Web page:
As the film winds up to what some might find to be a challenging finale, it gets more and more convoluted. It really gets wonky towards the ending, as if Nolan just decided to go all out & toss in every wacky theory about time/space that he could dream up. It’s during these final scenes that its debt to 2001 is fully realized, with visuals that seem to be lifted part & parcel from Kubrick’s masterpiece, the image of the TARS unit (which, in ways, kind of reminded me of Proteus from Demon Seed (1977), is also a direct reference to the black monolith from 2001 as well. The TARS unit also adds a lot of welcome humor to the proceedings, which helps to lighten up the mostly somber mood of the film. Thankfully, none of this is presented in 3D as I think seeing some of this in 3D + IMAX might make some audience members both dizzy and delirious – it’s heady stuff indeed.
I kind of hate knocking a film for being as ambitious as Interstellar is, but I have to admit to being nearly overwhelmed by the enormousness of it all. As it all comes together, it tosses in the idea of space/time conundrums and the possibility of a higher power guiding our explorers towards their final destination. In all fairness, I think I understood it all once it was over, but I’ll admit to rethinking a lot of it as I drove home afterwards. All of the performances are good, but it’s McConaughey that steals the show and he shows that the Oscar he won last year for Dallas Buying Club was no mistake.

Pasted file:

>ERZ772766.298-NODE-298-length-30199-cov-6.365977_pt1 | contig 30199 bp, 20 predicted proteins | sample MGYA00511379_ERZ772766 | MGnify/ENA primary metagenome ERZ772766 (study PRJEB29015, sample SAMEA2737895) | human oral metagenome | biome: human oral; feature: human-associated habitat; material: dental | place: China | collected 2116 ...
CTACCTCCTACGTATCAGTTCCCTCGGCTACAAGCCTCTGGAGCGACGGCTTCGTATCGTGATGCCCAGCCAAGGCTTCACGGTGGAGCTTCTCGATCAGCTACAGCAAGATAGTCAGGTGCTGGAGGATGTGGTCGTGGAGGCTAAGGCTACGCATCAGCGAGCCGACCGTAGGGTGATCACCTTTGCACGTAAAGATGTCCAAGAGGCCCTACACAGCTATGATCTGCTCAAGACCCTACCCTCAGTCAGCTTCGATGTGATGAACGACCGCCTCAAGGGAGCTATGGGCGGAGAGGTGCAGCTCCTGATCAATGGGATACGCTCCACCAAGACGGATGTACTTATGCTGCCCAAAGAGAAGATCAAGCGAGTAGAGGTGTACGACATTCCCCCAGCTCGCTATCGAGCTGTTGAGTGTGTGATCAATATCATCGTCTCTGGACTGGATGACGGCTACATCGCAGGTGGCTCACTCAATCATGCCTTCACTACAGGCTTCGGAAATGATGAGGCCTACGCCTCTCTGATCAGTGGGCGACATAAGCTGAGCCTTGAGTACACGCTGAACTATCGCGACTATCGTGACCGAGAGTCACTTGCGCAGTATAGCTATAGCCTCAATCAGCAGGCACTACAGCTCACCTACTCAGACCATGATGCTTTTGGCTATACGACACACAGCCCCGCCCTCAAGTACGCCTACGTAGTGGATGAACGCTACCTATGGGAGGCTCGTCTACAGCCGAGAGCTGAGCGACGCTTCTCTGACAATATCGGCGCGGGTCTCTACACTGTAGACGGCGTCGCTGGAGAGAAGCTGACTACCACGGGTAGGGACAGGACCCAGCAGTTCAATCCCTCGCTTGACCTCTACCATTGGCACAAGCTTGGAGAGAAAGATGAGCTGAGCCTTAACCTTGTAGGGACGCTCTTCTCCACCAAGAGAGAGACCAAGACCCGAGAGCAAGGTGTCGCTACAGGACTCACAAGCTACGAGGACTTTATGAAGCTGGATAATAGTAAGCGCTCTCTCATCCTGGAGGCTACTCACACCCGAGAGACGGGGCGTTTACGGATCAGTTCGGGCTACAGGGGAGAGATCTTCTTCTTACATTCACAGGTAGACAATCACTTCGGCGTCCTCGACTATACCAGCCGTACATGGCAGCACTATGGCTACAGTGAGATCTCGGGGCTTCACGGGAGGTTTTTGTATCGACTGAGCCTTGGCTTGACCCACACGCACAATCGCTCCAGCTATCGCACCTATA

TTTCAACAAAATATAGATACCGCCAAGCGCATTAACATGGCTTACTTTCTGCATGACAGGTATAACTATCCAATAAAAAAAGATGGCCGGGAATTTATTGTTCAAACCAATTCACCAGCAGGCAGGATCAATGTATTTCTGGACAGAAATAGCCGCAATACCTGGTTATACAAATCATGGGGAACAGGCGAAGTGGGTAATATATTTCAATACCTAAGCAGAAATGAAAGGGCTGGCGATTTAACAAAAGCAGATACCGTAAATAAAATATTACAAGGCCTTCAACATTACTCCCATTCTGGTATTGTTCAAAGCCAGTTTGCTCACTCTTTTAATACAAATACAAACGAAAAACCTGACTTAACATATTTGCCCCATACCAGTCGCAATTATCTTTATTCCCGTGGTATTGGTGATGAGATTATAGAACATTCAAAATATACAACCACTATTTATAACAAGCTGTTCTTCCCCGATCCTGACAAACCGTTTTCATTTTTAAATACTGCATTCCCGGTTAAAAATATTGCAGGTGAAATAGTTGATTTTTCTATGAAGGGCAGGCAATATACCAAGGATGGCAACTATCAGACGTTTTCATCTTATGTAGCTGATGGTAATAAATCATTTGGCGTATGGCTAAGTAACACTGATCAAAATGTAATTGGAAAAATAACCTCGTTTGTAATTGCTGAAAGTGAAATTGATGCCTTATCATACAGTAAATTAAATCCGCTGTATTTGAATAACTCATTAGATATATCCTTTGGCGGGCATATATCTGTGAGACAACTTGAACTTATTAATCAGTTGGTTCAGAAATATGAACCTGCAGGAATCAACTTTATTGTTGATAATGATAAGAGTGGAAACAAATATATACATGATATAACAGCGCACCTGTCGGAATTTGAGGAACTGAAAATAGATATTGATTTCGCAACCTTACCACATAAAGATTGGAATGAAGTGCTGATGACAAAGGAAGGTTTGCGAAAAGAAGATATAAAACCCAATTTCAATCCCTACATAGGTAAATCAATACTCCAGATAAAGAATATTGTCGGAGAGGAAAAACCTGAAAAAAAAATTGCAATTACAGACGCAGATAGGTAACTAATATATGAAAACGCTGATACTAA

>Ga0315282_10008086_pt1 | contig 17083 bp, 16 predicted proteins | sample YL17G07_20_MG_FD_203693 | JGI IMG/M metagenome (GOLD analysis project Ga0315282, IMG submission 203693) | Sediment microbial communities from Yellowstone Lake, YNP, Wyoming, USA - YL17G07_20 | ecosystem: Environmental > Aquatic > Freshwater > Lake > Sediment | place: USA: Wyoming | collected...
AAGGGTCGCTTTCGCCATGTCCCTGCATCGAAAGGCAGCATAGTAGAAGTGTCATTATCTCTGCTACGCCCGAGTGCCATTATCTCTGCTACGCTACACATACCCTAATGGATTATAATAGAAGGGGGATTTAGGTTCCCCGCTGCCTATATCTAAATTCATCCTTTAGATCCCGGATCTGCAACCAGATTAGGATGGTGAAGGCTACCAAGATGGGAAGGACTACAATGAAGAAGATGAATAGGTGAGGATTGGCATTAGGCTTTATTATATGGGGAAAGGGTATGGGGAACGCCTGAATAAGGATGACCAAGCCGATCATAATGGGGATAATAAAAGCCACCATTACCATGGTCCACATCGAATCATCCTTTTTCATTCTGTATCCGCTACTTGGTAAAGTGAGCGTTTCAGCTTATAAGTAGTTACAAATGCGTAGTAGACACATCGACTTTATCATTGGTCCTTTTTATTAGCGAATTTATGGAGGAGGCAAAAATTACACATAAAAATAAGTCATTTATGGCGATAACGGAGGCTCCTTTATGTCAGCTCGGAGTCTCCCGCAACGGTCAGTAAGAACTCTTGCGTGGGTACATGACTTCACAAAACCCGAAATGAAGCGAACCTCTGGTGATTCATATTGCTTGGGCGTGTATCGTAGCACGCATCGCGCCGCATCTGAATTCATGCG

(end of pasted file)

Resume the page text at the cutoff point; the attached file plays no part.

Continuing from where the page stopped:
Ultimately, Interstellar is about humanity and our innate desire to persevere. It’s a emotionally draining experience (You will shed a tear or two) with some truly grandiose set pieces that will astound you, but it never loses sight of the fact that in the end, it’s all about the things that make us human. It’s truly a blockbuster for the thinking man, but it’s still a lot to sit through and even more to digest, so I would approach Interstellar with caution. I truly enjoyed the journey that Nolan & company took me on, but I’m not too certain I’d want to go through it again.
Interstellar – 3.5 out of 5 shrouds.